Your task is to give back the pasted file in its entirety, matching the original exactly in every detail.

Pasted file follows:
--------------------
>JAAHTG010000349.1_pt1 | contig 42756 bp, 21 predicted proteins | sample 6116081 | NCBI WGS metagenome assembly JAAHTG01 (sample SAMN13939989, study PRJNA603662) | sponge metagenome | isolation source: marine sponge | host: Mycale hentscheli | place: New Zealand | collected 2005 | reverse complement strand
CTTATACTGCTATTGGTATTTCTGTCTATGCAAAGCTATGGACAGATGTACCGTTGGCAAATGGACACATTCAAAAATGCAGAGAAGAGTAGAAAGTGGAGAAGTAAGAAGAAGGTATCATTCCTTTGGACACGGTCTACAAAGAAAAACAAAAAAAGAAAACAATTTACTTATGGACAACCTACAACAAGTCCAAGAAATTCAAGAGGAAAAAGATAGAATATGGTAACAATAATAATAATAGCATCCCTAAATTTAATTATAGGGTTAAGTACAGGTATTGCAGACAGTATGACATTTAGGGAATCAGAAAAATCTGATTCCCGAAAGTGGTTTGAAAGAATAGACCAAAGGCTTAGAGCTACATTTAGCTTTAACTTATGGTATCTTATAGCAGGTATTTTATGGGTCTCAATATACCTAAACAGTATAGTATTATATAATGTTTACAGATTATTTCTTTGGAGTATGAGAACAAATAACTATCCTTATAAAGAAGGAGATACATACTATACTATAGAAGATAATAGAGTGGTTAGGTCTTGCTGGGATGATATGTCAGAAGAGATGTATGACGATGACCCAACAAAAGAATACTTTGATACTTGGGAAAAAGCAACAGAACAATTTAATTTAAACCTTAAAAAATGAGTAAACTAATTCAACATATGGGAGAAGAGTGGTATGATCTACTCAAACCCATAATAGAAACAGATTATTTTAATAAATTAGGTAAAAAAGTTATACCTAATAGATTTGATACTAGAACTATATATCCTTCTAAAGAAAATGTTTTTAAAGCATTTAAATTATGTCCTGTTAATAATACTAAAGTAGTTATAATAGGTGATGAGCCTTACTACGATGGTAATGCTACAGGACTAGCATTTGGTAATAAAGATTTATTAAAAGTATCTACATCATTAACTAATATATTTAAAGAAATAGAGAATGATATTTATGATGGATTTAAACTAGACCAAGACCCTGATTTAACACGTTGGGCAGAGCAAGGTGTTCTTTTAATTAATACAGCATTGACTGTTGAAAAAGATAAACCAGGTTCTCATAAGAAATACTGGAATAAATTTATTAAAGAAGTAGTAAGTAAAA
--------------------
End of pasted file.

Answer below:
>JAAHTG010000349.1_pt1 | contig 42756 bp, 21 predicted proteins | sample 6116081 | NCBI WGS metagenome assembly JAAHTG01 (sample SAMN13939989, study PRJNA603662) | sponge metagenome | isolation source: marine sponge | host: Mycale hentscheli | place: New Zealand | collected 2005 | reverse complement strand
CTTATACTGCTATTGGTATTTCTGTCTATGCAAAGCTATGGACAGATGTACCGTTGGCAAATGGACACATTCAAAAATGCAGAGAAGAGTAGAAAGTGGAGAAGTAAGAAGAAGGTATCATTCCTTTGGACACGGTCTACAAAGAAAAACAAAAAAAGAAAACAATTTACTTATGGACAACCTACAACAAGTCCAAGAAATTCAAGAGGAAAAAGATAGAATATGGTAACAATAATAATAATAGCATCCCTAAATTTAATTATAGGGTTAAGTACAGGTATTGCAGACAGTATGACATTTAGGGAATCAGAAAAATCTGATTCCCGAAAGTGGTTTGAAAGAATAGACCAAAGGCTTAGAGCTACATTTAGCTTTAACTTATGGTATCTTATAGCAGGTATTTTATGGGTCTCAATATACCTAAACAGTATAGTATTATATAATGTTTACAGATTATTTCTTTGGAGTATGAGAACAAATAACTATCCTTATAAAGAAGGAGATACATACTATACTATAGAAGATAATAGAGTGGTTAGGTCTTGCTGGGATGATATGTCAGAAGAGATGTATGACGATGACCCAACAAAAGAATACTTTGATACTTGGGAAAAAGCAACAGAACAATTTAATTTAAACCTTAAAAAATGAGTAAACTAATTCAACATATGGGAGAAGAGTGGTATGATCTACTCAAACCCATAATAGAAACAGATTATTTTAATAAATTAGGTAAAAAAGTTATACCTAATAGATTTGATACTAGAACTATATATCCTTCTAAAGAAAATGTTTTTAAAGCATTTAAATTATGTCCTGTTAATAATACTAAAGTAGTTATAATAGGTGATGAGCCTTACTACGATGGTAATGCTACAGGACTAGCATTTGGTAATAAAGATTTATTAAAAGTATCTACATCATTAACTAATATATTTAAAGAAATAGAGAATGATATTTATGATGGATTTAAACTAGACCAAGACCCTGATTTAACACGTTGGGCAGAGCAAGGTGTTCTTTTAATTAATACAGCATTGACTGTTGAAAAAGATAAACCAGGTTCTCATAAGAAATACTGGAATAAATTTATTAAAGAAGTAGTAAGTAAAA